Dating apps in China have always formed a significant growth market for singles, especially as domestic dating apps gain traction. China’s domestic dating app industry is estimated to reach a total market value of US$1 billion in 2021. Momo and Tantan are the most used dating apps in China, with Momo reaching 33 million active monthly users and Tantan at 360 active monthly users. In 2018, as Chinese dating apps began to consolidate, Momo continued on to acquire Chinese Tinder app Tantan in a deal worth approximately US$600 million. Over a third of dating app users were born between 1995–2000’s, and dating app use in general has spiked at a 38% compounded annual growth rate from 2017–2019.
Wellness and Nutrition
Wellness is an umbrella term that encompasses emotional, mental, nutritional, physical, and spiritual self-care. The industry has a global value of over US$1 trillion, while China’s wellness industry in particular has surged to an estimated valuation of US$70 billion in 2020. Singles have formed a key demographic for the industry as they attempt to shed the negative cultural implications of single life through social images of a healthy, holistic lifestyle.
Holistic health, as a concept, has a long history of importance in China; the pandemic has simply accelerated a spike within these existing trends. For example, China saw domestic fitness app usage increase by 12% in the first quarter of 2020, when the lockdown period began. Keep, a fitness app that provides online fitness training programs, was the first Chinese fitness app to reach unicorn status at over 200 million users.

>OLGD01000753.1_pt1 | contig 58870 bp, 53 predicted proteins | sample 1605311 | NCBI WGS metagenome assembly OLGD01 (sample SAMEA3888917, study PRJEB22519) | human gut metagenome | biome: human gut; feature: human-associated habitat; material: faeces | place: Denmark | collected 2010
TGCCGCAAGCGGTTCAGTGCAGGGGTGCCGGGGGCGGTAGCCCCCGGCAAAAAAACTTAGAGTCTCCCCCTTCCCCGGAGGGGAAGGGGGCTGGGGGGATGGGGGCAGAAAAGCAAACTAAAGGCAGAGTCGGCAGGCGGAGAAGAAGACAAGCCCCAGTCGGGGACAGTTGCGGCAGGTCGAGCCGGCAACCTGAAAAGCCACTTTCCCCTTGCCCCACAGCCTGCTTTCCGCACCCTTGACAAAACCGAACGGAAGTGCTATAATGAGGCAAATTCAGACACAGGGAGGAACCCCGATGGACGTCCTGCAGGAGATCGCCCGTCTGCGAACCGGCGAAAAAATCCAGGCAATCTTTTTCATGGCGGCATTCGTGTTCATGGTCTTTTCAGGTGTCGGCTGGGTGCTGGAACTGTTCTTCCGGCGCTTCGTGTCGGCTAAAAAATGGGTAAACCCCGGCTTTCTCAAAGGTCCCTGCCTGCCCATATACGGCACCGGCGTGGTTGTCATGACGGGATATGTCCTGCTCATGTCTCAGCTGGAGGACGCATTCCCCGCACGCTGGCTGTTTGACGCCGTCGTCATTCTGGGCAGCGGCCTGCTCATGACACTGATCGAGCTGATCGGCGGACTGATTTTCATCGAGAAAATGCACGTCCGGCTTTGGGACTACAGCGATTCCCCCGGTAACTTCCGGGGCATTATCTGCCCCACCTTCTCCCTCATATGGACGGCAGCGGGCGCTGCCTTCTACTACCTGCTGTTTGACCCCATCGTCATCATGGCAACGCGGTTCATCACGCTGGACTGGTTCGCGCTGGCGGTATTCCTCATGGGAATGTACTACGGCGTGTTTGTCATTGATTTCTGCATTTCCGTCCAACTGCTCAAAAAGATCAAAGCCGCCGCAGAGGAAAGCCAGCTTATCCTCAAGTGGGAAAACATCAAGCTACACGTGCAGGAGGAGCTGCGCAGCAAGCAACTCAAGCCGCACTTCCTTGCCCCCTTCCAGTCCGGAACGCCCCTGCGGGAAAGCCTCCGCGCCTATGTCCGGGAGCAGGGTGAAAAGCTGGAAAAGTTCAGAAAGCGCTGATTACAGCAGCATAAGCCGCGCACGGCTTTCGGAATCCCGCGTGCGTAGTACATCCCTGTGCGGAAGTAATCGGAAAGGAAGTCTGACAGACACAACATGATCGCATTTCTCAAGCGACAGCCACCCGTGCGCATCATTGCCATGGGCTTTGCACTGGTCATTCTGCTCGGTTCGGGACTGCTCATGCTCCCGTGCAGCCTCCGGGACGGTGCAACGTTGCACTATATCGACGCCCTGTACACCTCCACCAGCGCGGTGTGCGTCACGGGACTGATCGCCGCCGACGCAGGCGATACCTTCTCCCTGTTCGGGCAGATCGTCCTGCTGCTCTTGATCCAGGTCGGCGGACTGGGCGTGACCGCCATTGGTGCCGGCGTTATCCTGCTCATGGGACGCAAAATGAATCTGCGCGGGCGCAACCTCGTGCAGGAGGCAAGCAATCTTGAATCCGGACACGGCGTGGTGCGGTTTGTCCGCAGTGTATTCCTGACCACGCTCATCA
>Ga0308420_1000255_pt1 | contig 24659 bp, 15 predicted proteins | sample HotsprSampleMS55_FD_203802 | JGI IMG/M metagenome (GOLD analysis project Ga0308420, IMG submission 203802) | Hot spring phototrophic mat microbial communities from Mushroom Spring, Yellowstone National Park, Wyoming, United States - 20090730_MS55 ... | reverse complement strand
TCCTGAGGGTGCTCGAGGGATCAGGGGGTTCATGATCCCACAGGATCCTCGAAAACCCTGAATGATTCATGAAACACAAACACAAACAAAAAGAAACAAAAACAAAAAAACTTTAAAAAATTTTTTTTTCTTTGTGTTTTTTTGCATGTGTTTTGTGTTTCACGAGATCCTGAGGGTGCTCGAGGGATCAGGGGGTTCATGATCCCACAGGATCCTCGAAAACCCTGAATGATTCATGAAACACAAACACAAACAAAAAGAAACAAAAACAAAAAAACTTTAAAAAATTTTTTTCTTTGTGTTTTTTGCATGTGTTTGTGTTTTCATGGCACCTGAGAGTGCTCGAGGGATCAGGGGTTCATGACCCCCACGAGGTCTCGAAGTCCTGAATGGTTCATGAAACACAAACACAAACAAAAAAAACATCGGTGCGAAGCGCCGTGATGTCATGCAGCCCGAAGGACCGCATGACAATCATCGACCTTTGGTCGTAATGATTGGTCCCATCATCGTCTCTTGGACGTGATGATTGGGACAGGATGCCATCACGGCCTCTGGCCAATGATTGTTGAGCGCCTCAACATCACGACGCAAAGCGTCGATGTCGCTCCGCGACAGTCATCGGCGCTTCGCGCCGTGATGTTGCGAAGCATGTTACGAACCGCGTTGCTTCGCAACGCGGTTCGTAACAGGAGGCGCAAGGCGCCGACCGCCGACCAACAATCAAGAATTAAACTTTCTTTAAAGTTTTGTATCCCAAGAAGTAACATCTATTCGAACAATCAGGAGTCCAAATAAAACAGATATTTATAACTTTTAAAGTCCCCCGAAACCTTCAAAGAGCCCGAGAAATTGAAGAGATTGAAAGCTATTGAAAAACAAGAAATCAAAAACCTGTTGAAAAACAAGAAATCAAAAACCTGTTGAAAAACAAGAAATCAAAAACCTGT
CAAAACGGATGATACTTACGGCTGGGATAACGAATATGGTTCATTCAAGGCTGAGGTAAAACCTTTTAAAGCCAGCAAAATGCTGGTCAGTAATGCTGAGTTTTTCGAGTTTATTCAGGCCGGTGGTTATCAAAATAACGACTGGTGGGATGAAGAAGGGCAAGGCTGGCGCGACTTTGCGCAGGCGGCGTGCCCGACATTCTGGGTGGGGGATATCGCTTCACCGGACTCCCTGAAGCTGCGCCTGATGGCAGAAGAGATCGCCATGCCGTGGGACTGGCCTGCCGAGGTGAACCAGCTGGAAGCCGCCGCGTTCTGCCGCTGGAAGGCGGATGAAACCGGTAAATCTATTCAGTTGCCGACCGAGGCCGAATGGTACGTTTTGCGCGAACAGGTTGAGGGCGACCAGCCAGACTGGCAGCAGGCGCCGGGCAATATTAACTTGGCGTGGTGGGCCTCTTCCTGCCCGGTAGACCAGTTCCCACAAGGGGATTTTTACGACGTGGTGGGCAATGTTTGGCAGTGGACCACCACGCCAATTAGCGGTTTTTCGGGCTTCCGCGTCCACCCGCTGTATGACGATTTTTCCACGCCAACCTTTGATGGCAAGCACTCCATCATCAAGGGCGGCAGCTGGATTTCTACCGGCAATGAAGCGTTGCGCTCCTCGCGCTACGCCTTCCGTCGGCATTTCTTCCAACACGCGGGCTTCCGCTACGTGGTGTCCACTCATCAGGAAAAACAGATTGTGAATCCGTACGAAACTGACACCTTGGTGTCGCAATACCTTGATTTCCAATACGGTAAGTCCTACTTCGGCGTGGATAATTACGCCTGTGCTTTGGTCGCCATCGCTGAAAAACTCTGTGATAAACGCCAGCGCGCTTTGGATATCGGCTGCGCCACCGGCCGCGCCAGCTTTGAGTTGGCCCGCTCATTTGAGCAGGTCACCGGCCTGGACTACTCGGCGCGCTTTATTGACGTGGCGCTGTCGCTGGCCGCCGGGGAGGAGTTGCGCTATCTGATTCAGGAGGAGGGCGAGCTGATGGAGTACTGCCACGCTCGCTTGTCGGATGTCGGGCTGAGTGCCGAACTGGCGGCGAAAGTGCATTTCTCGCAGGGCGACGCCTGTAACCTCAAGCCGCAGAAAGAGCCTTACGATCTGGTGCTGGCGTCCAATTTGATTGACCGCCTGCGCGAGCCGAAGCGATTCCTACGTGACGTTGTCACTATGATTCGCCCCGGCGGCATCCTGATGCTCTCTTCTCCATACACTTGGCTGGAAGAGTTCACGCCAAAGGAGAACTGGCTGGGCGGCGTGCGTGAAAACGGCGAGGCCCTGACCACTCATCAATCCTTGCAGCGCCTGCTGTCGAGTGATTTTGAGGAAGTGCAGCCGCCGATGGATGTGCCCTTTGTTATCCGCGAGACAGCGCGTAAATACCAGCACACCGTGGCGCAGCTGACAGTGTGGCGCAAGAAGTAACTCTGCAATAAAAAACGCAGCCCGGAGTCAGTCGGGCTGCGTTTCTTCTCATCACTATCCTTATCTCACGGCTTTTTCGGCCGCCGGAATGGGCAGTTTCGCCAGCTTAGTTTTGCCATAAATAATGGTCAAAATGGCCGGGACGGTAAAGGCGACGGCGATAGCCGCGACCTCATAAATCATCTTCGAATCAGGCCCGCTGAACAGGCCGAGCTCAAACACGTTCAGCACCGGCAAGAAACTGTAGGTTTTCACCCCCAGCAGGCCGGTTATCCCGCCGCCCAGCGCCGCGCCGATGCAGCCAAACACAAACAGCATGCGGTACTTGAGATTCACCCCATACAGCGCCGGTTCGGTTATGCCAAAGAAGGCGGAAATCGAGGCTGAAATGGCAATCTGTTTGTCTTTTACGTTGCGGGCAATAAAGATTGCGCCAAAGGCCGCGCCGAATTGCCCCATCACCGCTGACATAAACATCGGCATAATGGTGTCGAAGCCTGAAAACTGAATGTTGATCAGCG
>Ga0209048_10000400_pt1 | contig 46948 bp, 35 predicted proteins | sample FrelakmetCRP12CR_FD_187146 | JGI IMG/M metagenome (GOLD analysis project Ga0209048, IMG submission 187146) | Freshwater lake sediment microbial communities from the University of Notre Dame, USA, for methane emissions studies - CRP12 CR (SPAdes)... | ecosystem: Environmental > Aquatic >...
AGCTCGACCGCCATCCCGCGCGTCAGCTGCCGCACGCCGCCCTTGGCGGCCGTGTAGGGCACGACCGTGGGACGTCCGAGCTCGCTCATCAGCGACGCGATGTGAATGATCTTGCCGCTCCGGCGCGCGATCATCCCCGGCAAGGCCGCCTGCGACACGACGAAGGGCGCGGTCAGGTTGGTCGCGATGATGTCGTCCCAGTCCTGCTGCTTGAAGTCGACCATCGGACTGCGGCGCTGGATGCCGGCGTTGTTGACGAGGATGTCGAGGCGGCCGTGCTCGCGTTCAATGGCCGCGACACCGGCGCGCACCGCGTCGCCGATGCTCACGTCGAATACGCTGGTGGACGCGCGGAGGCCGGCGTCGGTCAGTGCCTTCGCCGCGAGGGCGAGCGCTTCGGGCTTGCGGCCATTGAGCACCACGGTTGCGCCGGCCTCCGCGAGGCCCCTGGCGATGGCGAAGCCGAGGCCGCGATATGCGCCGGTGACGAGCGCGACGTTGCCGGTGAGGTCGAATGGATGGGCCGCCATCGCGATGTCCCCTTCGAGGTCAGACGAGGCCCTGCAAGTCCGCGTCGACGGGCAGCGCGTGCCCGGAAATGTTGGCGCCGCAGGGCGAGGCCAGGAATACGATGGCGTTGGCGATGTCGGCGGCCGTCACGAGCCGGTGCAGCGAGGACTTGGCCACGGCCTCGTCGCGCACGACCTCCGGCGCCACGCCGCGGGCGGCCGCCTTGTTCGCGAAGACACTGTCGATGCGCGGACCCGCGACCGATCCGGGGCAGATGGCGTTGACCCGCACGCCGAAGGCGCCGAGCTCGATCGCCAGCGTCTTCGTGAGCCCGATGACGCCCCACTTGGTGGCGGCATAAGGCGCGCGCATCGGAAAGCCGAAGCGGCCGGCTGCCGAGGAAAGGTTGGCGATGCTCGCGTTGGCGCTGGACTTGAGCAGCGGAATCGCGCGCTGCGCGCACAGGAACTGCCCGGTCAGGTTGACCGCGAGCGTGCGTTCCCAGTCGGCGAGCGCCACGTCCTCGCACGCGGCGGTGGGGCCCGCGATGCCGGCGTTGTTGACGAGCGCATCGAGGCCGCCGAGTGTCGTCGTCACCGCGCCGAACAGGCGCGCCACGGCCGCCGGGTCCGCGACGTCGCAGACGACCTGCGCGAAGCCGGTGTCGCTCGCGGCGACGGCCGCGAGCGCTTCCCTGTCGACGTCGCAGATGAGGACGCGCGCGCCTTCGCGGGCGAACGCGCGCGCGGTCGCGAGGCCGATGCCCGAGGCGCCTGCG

Interest in nutrition has also spiked. In the first quarter of 2020, Alibaba platforms saw an increase of 16% in sales of health food products to an industry tune of US$784 billion. This marks a divergence from historic industry trends in which Chinese consumers have consistently been willing to pay higher prices for organic food products.
More than just a “leftover” portion of the population, China’s singles wield enormous spending power. While industries like dating apps and health and wellness are direct beneficiaries from this demographic, other industries can also cash in on this growing market. As the number of singles in China continues to rise from a multitude of societal and socioeconomic factors, retailers in China would be wise to keep this group in mind.